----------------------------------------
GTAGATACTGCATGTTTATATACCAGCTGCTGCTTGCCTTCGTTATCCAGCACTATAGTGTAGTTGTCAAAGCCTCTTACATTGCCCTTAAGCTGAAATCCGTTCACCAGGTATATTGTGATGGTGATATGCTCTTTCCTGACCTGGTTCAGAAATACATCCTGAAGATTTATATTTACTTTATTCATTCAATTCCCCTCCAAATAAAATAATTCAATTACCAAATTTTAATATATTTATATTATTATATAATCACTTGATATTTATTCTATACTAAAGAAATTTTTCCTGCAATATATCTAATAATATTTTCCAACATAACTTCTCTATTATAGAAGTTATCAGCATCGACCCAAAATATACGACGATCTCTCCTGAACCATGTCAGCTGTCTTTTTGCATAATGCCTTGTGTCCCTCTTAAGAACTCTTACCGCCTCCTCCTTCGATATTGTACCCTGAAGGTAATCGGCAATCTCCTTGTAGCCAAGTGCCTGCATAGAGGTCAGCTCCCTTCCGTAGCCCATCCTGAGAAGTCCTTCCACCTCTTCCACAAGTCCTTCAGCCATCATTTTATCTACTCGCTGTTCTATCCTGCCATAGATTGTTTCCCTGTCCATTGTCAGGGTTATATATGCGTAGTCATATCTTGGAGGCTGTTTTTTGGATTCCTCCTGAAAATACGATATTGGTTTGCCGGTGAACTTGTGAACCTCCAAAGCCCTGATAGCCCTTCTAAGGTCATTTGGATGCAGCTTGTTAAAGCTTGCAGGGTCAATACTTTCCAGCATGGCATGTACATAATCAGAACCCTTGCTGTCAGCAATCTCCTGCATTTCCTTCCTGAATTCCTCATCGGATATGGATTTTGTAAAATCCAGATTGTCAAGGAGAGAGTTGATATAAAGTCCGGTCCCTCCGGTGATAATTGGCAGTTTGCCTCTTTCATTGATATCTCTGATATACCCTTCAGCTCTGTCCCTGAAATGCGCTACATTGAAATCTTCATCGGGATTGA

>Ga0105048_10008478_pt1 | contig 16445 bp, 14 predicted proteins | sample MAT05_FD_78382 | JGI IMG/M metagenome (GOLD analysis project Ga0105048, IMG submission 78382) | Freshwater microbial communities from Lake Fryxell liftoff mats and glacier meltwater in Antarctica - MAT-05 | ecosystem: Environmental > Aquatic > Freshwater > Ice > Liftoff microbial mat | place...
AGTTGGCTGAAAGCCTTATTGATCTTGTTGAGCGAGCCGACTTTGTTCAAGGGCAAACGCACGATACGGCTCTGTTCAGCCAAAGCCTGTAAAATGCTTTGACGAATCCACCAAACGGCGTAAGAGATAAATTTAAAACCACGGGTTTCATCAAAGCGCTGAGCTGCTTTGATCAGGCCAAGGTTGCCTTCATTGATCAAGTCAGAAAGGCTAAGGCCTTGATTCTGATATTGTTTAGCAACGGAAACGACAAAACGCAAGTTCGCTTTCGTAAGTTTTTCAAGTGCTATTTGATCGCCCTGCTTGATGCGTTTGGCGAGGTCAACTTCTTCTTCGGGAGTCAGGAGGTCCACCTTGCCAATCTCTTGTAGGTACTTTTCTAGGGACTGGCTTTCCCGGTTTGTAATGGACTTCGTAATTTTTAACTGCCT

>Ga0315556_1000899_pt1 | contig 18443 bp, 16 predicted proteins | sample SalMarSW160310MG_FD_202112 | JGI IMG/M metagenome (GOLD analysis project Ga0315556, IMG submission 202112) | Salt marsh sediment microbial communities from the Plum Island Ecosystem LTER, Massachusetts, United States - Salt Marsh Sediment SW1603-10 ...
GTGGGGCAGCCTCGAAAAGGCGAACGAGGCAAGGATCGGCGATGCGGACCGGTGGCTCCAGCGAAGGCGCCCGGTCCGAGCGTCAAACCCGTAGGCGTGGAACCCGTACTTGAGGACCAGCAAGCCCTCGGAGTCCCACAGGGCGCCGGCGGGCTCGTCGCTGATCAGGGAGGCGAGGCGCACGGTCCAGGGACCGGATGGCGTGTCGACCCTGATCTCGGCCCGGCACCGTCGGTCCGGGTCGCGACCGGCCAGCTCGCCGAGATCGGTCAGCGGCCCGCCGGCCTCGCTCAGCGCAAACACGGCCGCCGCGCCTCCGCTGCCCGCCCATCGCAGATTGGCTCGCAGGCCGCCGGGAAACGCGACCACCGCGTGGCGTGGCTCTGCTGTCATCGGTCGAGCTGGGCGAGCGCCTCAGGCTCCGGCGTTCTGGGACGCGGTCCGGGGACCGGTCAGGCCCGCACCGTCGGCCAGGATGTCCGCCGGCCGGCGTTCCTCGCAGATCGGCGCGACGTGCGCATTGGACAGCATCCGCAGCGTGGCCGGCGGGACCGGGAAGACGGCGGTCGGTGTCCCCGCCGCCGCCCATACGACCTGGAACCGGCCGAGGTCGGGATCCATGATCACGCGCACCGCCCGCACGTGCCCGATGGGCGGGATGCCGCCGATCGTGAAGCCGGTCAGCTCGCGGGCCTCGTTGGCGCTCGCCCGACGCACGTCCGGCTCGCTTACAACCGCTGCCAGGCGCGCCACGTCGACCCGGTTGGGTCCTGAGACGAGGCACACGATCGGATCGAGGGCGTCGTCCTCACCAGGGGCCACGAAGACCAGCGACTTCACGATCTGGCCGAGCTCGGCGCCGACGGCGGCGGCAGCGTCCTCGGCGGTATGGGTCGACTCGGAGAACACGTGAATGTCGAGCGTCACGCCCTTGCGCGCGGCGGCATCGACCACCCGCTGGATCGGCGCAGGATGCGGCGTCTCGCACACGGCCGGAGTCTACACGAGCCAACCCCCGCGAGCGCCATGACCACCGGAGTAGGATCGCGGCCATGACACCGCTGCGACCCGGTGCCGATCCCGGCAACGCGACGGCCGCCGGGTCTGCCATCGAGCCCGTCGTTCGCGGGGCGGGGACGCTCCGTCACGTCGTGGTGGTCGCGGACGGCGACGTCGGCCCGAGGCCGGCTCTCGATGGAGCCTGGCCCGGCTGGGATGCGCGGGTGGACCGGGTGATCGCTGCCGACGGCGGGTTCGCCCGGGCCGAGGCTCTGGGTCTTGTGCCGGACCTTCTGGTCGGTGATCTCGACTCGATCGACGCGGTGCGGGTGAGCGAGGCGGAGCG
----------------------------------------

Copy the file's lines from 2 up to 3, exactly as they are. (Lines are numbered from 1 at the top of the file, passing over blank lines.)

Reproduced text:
>Ga0105048_10008478_pt1 | contig 16445 bp, 14 predicted proteins | sample MAT05_FD_78382 | JGI IMG/M metagenome (GOLD analysis project Ga0105048, IMG submission 78382) | Freshwater microbial communities from Lake Fryxell liftoff mats and glacier meltwater in Antarctica - MAT-05 | ecosystem: Environmental > Aquatic > Freshwater > Ice > Liftoff microbial mat | place...
AGTTGGCTGAAAGCCTTATTGATCTTGTTGAGCGAGCCGACTTTGTTCAAGGGCAAACGCACGATACGGCTCTGTTCAGCCAAAGCCTGTAAAATGCTTTGACGAATCCACCAAACGGCGTAAGAGATAAATTTAAAACCACGGGTTTCATCAAAGCGCTGAGCTGCTTTGATCAGGCCAAGGTTGCCTTCATTGATCAAGTCAGAAAGGCTAAGGCCTTGATTCTGATATTGTTTAGCAACGGAAACGACAAAACGCAAGTTCGCTTTCGTAAGTTTTTCAAGTGCTATTTGATCGCCCTGCTTGATGCGTTTGGCGAGGTCAACTTCTTCTTCGGGAGTCAGGAGGTCCACCTTGCCAATCTCTTGTAGGTACTTTTCTAGGGACTGGCTTTCCCGGTTTGTAATGGACTTCGTAATTTTTAACTGCCT